By Catherine Mijs for The Reporter News on March 7, 2014—
It happens on the Internet, in malls and on street corners and, until recently, it has gone largely unnoticed in Solano County.
Now, a group of 27 business professionals taking part in an annual leadership conference put on by the Vacaville and Fairfield-Suisun chambers of commerce are taking a stand in hopes of shedding light on human trafficking and the sexual exploitation of children in the local community.
With a goal of helping to stamp out human trafficking, the class is planning a two-day fundraising event that will benefit Children’s Nurturing Project, a Fairfield nonprofit that advocates for Solano families and young children.
Vacaville police Sgt. Keith Hopper, Dawn LaBar of the Vacaville Planning Commission and registered nurse Debbie Davis, chief executive officer for Children’s Nurturing Project, are members of the Leading Change seminar that met Thursday. The afternoon portion of the meeting included addresses from Fairfield Police Chief Walt Tibbet and Vacaville Interim Chief Randy Ulibarri.
According to Hopper, Sacramento and the San Francisco Bay Area are two of the federal government’s most-recognized areas for human trafficking — and Solano County sits right between them.
“We see indicators of human trafficking, but it’s hard to prove that it’s happening (locally),” Hopper said, adding that he believes this is largely because “reluctant victims” are often too scarred “to testify or even give a statement to police.”
It is Hopper’s hope to give victims the support and resources they need — even if authorities can’t pursue a criminal case against those responsible.
“There are things going on in the county that people are unaware of,” he added.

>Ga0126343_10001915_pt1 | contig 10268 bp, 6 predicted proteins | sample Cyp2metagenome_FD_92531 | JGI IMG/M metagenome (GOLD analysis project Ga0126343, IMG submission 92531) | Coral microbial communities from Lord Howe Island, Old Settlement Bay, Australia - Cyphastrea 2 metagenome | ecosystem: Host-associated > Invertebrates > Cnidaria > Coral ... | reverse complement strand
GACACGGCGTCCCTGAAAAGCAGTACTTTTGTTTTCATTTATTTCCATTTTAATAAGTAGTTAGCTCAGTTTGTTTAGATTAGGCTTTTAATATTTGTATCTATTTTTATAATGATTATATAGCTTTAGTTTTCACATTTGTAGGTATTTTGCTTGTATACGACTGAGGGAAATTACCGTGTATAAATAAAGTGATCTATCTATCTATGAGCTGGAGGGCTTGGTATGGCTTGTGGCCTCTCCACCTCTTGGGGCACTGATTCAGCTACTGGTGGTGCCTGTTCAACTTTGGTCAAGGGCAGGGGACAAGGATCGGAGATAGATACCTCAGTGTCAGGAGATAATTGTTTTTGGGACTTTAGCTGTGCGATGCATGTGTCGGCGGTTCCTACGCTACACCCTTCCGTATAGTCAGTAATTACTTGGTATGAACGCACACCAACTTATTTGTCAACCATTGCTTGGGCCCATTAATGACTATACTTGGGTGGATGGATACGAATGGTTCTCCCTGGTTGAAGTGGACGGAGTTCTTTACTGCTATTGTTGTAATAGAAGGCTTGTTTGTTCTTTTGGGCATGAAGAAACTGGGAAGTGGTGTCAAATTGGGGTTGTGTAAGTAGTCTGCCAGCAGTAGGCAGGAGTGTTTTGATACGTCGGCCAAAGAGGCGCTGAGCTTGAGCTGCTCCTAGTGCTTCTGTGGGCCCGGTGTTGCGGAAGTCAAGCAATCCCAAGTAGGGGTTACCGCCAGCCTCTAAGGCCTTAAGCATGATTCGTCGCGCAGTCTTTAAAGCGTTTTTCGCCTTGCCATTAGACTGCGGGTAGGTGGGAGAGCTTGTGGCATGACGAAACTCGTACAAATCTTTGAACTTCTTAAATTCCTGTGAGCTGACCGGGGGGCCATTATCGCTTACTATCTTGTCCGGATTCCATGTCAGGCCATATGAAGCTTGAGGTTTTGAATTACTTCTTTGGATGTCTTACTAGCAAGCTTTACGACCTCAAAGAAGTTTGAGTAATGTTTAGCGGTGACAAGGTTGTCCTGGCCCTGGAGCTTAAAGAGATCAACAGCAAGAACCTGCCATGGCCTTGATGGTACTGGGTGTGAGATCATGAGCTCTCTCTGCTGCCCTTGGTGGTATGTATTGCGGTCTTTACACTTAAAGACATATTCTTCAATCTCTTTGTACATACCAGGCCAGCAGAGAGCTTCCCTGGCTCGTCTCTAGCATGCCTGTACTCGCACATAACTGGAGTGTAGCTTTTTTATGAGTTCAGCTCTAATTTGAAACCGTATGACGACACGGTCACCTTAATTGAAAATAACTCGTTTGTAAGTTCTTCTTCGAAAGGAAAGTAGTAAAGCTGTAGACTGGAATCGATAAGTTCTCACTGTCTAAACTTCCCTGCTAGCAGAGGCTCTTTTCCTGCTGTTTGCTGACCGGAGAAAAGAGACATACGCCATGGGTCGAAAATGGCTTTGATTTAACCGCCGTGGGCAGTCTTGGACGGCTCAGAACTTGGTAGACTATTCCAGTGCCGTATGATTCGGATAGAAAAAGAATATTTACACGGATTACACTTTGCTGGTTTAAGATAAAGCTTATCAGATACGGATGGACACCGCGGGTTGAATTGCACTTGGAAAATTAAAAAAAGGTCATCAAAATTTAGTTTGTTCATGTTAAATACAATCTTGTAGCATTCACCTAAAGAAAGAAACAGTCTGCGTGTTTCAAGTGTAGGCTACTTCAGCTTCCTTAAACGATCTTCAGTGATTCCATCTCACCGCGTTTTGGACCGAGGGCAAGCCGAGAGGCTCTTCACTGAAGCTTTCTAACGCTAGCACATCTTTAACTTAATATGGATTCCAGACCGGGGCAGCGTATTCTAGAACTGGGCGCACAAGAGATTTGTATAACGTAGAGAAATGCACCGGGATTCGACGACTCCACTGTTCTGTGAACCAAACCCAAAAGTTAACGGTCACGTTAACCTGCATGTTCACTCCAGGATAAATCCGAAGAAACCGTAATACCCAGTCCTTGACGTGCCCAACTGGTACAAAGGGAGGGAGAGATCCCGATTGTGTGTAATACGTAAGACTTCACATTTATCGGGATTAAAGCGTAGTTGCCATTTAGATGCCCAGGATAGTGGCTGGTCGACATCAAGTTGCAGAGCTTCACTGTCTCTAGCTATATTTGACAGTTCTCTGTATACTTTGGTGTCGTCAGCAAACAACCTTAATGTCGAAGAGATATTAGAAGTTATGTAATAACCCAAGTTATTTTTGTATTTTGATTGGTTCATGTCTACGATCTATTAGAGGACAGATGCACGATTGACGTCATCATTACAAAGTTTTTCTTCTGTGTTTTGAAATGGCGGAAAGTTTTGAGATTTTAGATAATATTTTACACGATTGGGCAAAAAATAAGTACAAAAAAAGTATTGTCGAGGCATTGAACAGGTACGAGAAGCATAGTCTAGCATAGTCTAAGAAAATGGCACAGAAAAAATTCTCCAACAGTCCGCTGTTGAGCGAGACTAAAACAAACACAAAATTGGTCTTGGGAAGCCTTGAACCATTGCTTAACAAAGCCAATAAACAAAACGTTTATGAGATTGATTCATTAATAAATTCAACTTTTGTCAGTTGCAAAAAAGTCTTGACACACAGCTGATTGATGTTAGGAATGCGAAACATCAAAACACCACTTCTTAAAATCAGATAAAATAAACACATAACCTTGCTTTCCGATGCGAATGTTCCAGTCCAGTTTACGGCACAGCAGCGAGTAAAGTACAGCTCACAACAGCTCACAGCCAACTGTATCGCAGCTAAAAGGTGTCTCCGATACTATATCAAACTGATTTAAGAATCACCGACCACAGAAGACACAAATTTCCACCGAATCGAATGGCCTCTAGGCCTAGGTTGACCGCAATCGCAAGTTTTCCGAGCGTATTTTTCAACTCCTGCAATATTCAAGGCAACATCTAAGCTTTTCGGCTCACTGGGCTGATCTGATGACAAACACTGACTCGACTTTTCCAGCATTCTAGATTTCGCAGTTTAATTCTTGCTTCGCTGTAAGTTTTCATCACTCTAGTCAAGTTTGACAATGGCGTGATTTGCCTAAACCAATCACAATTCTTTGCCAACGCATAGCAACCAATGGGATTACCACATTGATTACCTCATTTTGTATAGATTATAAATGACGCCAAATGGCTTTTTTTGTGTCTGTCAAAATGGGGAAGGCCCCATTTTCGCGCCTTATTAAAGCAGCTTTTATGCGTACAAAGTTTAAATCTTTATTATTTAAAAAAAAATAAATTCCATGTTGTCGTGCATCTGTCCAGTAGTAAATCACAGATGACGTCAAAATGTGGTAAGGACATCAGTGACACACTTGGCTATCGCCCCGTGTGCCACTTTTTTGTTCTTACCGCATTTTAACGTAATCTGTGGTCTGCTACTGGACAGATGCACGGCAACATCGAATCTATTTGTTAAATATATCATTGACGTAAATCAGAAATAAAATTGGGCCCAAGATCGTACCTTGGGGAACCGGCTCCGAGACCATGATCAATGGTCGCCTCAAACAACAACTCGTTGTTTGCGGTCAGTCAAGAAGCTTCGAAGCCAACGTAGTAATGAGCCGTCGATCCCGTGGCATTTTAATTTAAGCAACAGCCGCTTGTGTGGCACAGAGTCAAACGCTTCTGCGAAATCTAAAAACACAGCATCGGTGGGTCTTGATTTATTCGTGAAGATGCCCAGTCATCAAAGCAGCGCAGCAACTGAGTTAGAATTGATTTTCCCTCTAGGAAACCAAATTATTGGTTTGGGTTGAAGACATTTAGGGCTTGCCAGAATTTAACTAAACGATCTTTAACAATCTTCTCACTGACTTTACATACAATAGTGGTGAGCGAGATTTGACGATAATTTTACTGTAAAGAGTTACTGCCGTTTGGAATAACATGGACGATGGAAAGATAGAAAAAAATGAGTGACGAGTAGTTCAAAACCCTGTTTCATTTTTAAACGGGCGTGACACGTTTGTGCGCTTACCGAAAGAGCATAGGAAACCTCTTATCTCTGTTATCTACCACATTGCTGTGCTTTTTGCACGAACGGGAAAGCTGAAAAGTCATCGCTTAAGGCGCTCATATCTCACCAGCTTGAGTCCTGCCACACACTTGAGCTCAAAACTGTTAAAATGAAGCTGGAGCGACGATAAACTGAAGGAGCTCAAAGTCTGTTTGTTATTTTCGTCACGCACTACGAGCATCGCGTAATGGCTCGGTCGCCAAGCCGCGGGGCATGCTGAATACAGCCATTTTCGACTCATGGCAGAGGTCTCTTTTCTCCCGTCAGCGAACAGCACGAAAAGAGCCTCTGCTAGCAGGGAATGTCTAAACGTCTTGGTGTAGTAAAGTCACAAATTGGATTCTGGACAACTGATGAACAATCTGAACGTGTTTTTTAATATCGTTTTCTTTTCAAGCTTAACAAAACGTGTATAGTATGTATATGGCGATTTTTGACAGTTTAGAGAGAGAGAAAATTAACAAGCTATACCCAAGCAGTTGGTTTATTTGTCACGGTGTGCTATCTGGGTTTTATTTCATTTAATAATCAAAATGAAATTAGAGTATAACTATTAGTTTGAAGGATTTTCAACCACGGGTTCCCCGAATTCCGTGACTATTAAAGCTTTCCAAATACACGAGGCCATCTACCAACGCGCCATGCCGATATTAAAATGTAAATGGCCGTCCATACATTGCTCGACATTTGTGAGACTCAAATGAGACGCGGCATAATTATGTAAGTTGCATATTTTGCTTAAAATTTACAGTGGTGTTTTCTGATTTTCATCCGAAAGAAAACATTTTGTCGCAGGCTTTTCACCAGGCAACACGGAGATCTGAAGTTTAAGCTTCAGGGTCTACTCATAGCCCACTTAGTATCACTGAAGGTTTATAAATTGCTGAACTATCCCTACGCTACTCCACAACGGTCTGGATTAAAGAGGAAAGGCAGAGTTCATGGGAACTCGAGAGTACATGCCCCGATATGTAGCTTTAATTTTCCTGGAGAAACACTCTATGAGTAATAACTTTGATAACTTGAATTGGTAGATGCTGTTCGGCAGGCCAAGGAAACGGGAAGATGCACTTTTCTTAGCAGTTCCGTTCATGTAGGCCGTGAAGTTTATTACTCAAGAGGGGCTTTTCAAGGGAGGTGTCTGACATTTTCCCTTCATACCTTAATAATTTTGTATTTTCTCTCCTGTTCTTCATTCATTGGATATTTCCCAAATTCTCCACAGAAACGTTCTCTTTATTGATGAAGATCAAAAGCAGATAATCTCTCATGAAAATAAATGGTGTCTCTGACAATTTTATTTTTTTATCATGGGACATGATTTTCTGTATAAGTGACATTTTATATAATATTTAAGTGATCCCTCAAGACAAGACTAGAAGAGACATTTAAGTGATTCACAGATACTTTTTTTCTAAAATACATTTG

Davis said she, LeBar and Hopper “are working on a county-wide collaborative with the District Attorney’s Office to look at the issue in Solano County in general — and it’s everywhere.”
“It’s kind of the hidden, underground epidemic that’s going on, so our project is focusing on prevention and community awareness, but also response,” said Davis, noting resources available to victims through her organization.
To combat trafficking, Davis said, focus needs to be placed on having immediate crisis counseling available, in addition to the ability to get children “out and into a treatment program or somewhere they feel safe.”
“It’s a communitywide project really involving all the players,” she added.
In addition to its other services, Children’s Nurturing Project provides counselors trained to work with children who have been traumatized or sexually exploited, Davis stated.
“It’s everywhere, but people are just now beginning to become aware of it,” Davis said of trafficking.
LaBar agreed, adding, “People are starting to talk about it and are realizing that it’s not just happening in other countries.”
“It’s such a huge money-maker for those who are criminally minded,” Hopper said. “Rather than trafficking drugs or guns, the things that law enforcement are more likely to catch you doing and that are very apparently wrong or illegal, when you have a ‘girlfriend’ and your ‘girlfriend’ is on a ‘date,’ it’s very hard for police to track that kind of crime.
“From a police perspective, we have to look beyond what we are seeing on the surface, because you can run across a young lady that, maybe she’s possessing drugs or prostituting herself and it’s easy to just look at the surface and think, ‘This is the crime that is happening,’ and what could be happening underneath is that she’s being forced to prostitute herself or forced to take drugs. That may be the mechanism the trafficker is using to keep her trapped.”
The goal, Davis said, is to recognize them as what they are — victims — rather than treating them as criminals.
“Maybe on the outside what they’re manifesting is criminal behavior, but it’s a byproduct of what’s happening on the inside, what they’re being forced to do,” Hopper added.
Law enforcement, he noted, is learning the importance of working alongside social services, nonprofits and even the community at large to combat trafficking.
“It’s a real human tragedy and I think it will take a collaborative effort … to put an end to this,” Hopper said.
The two-day Leading Change fundraising event will be held from 6 to 10 p.m. May 31 and from 11 a.m. to 4 p.m. June 1 at Wooden Valley Winery & Vineyards, 4756 Suisun Valley Road, Suisun Valley. The family-friendly event costs $50 per ticket and will feature wine, music, food and activities. For ticket information, email firstname.lastname@example.org.”
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